Aspen event planner fined for North Star wedding party | AspenTimes.com

Aspen event planner fined for North Star wedding party

Boaters walk along Highway 82 last summer after floating the North Star Preserve. Pitkin County officials want to stop this situation and may hire a forest protection officer to enforce parking rules at the preserve east of Aspen.
Jeremy Wallace/The Aspen Tiimes |

An Aspen event planning company was fined $1,000 on Thursday for organizing a large wedding float trip through the North Star Nature Preserve a week ago that violated the area’s management plan.

At the time, Pitkin County Open Space and Trails Ranger John Armstrong said EKS Events had contacted him previously about organizing the trip, and he’d told company representatives that commercial trips were not allowed.

“Absolutely they ignored my advice …” Armstrong said then.

However, EKS owner Elizabeth Slossberg said Thursday that her company was not paid to organize the trip and, in fact, did not organize it. She also said the wedding party “conducted themselves orderly and properly and no complaints were received from neighbors.”

Slossberg declined to answer further questions. The $1,000 fine is the maximum allowed for North Star violations.

But Armstrong’s report on the incident appears to contradict Slossberg’s claims that she didn’t organize the trip on July 31, which included 67 people, three buses and a large truck for flotation devices.

Slossberg initially told Armstrong during a 25-minute conversation on July 15 that she wanted to organize the float trip for 15-20 people and that the bride was a friend of hers, according to Armstrong’s report. He explained to her that it wasn’t allowed.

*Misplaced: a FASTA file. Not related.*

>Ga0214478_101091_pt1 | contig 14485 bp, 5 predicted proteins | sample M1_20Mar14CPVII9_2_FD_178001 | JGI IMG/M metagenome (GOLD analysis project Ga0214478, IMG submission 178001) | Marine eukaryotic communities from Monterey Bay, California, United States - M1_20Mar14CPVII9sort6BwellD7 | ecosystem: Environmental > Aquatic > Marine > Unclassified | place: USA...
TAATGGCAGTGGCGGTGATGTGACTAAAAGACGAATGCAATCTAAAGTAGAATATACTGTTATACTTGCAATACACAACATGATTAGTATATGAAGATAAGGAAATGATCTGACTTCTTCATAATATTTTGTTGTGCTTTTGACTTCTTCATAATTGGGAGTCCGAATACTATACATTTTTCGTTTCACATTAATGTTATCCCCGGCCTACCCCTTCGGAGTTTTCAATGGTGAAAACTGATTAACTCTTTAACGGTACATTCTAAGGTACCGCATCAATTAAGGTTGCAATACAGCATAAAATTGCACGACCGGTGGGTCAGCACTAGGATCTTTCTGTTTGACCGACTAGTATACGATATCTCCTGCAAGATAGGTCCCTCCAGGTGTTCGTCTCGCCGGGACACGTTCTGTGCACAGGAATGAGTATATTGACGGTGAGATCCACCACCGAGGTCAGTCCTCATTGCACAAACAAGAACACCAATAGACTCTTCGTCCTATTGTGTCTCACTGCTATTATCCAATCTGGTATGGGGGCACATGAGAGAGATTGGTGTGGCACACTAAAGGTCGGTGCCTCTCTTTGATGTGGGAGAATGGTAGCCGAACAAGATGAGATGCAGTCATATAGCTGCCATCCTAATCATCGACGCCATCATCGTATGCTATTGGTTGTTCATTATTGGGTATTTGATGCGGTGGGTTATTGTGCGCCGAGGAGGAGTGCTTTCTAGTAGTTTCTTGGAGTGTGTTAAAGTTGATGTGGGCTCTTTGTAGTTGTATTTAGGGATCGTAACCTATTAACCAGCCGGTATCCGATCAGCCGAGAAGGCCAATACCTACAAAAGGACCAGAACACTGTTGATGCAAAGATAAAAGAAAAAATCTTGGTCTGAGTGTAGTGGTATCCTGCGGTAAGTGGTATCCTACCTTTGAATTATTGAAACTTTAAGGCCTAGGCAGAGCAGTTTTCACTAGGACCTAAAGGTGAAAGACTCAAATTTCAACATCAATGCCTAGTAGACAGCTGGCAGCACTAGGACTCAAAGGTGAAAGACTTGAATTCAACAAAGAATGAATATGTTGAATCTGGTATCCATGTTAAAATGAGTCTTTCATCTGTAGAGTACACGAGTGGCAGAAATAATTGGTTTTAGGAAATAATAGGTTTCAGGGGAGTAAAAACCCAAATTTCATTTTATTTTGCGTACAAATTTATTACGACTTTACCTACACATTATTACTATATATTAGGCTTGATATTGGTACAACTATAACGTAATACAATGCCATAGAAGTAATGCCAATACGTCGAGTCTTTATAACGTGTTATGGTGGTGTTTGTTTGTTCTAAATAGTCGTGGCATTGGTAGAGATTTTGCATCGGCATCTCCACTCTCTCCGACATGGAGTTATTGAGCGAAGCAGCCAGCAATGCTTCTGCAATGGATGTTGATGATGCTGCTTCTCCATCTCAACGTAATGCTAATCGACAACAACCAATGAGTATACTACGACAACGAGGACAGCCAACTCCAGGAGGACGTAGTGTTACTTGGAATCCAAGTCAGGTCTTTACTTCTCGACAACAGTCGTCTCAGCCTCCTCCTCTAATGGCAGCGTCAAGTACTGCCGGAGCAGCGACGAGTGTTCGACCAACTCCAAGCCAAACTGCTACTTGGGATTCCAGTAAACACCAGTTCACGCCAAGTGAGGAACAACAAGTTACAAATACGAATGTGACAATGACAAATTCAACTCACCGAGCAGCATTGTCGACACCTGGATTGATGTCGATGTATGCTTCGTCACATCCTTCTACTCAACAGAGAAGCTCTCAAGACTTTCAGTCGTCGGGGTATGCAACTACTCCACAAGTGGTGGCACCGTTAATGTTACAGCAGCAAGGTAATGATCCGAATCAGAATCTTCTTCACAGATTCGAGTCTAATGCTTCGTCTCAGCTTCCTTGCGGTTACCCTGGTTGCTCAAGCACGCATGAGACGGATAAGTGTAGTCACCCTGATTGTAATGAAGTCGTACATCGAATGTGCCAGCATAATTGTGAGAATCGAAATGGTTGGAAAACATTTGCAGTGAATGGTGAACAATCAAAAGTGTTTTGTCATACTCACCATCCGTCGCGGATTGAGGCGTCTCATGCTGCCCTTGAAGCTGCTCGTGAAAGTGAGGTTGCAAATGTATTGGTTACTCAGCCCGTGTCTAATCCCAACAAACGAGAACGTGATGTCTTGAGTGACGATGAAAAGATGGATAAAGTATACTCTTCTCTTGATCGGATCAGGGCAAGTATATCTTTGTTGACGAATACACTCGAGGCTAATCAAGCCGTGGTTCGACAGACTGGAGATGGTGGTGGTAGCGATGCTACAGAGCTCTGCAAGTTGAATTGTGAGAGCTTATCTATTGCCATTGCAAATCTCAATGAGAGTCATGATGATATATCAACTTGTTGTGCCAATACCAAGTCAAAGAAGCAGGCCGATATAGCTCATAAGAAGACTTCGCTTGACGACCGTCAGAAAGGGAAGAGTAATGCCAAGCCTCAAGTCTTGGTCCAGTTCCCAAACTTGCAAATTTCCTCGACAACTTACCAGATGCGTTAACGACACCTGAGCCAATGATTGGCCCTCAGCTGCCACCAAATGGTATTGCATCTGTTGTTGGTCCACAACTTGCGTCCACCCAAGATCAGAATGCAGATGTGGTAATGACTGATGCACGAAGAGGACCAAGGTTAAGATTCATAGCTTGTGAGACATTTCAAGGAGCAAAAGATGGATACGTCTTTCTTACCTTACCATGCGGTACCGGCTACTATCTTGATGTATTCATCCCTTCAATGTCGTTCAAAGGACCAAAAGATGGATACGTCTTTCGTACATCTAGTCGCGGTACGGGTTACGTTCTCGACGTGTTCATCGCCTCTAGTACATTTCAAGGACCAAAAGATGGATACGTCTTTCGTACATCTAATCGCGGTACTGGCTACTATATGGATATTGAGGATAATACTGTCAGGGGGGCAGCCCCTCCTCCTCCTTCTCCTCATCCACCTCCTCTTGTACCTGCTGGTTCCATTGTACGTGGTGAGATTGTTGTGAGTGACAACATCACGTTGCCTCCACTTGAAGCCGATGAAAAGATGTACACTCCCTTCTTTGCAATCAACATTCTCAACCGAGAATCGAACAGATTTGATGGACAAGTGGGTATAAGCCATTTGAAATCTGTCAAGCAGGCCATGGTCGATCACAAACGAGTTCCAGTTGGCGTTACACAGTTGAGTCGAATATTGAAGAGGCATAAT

“Slossberg asked if she should just say that she never called me and we had not had the conversation,” Armstrong wrote in his report. “I told her that was not an option. She also asked me if the activity she was requesting could be fined. I told her that commercial use of the Preserve was punishable by fine.”

A City of Aspen Open Space and Trails Ranger was the first to contact wedding party members at the Wildwood put-in on the morning of July 31, the report states.

“I made contact with the bride … and was rapidly flanked by Elizabeth Slossberg and Natalie Golden who were apparent organizers of the affair,” Ranger Brian Long wrote in a report.

Long spoke with the wedding party members about not littering and being sensitive to wildlife. The party was receptive to his message, according to his report.

Armstrong arrived later and spoke with one of the bus drivers, who showed him a work order commissioned by an EKS employee. Armstrong also called a supervisor at the bus company, who confirmed they were working for EKS, according to Armstrong’s report.

Later, at the Stillwater Bridge takeout, Armstrong spoke to a man who said he was helping Slossberg by following the party to make sure no trash was left behind, the report states. The man said he was a friend of Slossberg’s and not an employee.

Armstrong also saw a 26-foot box truck parked at the takeout for an hour that hauled the flotation devices.

“Other attendants arrived with towels for the party and I was told that they were employed by EKS,” Armstrong wrote in his report.

After he wrote her the ticket Thursday, Armstrong wrote that Slossberg “said she felt she had been caught in a compromised position by a demanding client.”

Armstrong told The Times on Thursday that both the Open Space and Trails Board of Trustees and the Pitkin County Board of County Commissioners are concerned about large groups using North Star.

“This raises a lot of questions,” Armstrong said. “How do you handle what could be a tsunami of wealth associated with these events.”

Attempts to reach commissioners Patti Clapper and Rachel Richards late Thursday were unsuccessful.

The fine for violating the commercial rules at North Star was recently raised to $1,000 from $100 after another large wedding trip last summer was cited for the lesser amount, and rangers felt “somewhat impotent” because of the low fine, he said.

“It wasn’t a deterrent,” Armstrong said.

North Star is a 175-acre parcel that runs along the Roaring Fork River about 1.5 miles east of Aspen. Recent years have seen an explosion in the number of tubers, rafters, kayakers and paddleboarders floating down the calm, flat water in the preserve, and corresponding levels of noise, alcohol and possible impacts to wildlife.

The Pitkin Board of County Commissioners will hold a public hearing Aug. 12 for the final reading of a new management plan for North Star, which aims to correct some of the excesses seen in recent years.

jauslander@aspentimes.com


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